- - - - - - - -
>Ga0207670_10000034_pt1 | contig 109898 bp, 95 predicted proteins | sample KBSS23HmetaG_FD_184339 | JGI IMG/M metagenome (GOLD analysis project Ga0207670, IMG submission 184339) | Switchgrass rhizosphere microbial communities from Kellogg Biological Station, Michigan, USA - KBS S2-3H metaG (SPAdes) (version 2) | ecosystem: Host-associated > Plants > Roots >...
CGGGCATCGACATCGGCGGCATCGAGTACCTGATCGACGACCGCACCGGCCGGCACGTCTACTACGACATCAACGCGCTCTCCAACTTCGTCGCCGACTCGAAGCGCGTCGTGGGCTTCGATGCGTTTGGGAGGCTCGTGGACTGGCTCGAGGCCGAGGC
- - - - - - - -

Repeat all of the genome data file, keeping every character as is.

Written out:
>Ga0207670_10000034_pt1 | contig 109898 bp, 95 predicted proteins | sample KBSS23HmetaG_FD_184339 | JGI IMG/M metagenome (GOLD analysis project Ga0207670, IMG submission 184339) | Switchgrass rhizosphere microbial communities from Kellogg Biological Station, Michigan, USA - KBS S2-3H metaG (SPAdes) (version 2) | ecosystem: Host-associated > Plants > Roots >...
CGGGCATCGACATCGGCGGCATCGAGTACCTGATCGACGACCGCACCGGCCGGCACGTCTACTACGACATCAACGCGCTCTCCAACTTCGTCGCCGACTCGAAGCGCGTCGTGGGCTTCGATGCGTTTGGGAGGCTCGTGGACTGGCTCGAGGCCGAGGC